Zinc and smoking habits in the setting of hypertension in a Spanish populations.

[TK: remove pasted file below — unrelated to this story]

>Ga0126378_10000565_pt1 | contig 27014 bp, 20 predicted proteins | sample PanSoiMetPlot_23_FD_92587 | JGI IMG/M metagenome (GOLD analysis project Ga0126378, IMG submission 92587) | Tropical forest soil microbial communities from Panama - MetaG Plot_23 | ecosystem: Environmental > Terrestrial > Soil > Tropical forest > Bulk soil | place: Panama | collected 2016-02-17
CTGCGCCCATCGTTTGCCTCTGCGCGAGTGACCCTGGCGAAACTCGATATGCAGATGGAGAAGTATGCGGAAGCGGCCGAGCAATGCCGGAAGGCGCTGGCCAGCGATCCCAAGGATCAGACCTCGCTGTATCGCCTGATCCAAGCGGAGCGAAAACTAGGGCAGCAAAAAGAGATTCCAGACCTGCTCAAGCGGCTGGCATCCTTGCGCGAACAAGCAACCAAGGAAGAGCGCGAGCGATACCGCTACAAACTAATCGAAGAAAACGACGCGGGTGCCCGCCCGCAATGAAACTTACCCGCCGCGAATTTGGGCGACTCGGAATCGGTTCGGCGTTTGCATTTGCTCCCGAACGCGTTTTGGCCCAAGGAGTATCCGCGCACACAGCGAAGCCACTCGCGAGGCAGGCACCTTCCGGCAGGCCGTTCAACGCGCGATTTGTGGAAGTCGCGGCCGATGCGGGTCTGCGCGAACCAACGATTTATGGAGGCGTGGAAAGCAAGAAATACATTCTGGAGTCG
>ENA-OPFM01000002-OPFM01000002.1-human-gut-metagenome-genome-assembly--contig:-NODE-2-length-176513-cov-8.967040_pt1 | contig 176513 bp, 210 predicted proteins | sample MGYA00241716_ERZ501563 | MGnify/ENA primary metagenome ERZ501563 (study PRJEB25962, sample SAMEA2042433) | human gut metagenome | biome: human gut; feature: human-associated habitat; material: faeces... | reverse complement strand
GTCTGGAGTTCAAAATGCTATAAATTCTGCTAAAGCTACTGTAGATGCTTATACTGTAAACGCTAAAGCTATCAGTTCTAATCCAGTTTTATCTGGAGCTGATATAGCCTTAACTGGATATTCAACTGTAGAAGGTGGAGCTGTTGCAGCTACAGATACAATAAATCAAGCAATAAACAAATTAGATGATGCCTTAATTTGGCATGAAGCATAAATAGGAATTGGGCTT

The objective of this study was to evaluate the relationship between trace and toxic amounts of zinc (Zn) in biological samples (blood and urine) and the smoking habits of hypertensive patients and healthy control subjects in Valladolid (Spain). In order to compare biological samples, the concentrations of these samples were measured using inductively coupled plasma mass spectrometry. The limits of detection for Zn in blood plasma ranged between 4.22 and 17.34 µmol l(-1) and were <0.08 µmol g(-1) creatinine in urine. The results of this study indicate that the highest mean values of serum Zn were found in non-hypertensive nonsmokers (13.39±4.35 µmol l(-1)), whereas the highest urine Zn values were observed in hypertensive nonsmokers (2.78±2.13 µmol l(-1)). Higher Zn serum/urine quotient levels were observed in non-hypertensive and nonsmoking women, whereas lower levels were noted in non-hypertensive and smoking women (P=0.012). This study identified a correlation between Zn serum/urine quotients and cotinine levels (a marker of smoking), a correlation that suggests that smoking lowers the Zn serum/urine quotient, which was lower in hypertensive subjects than in control subjects.
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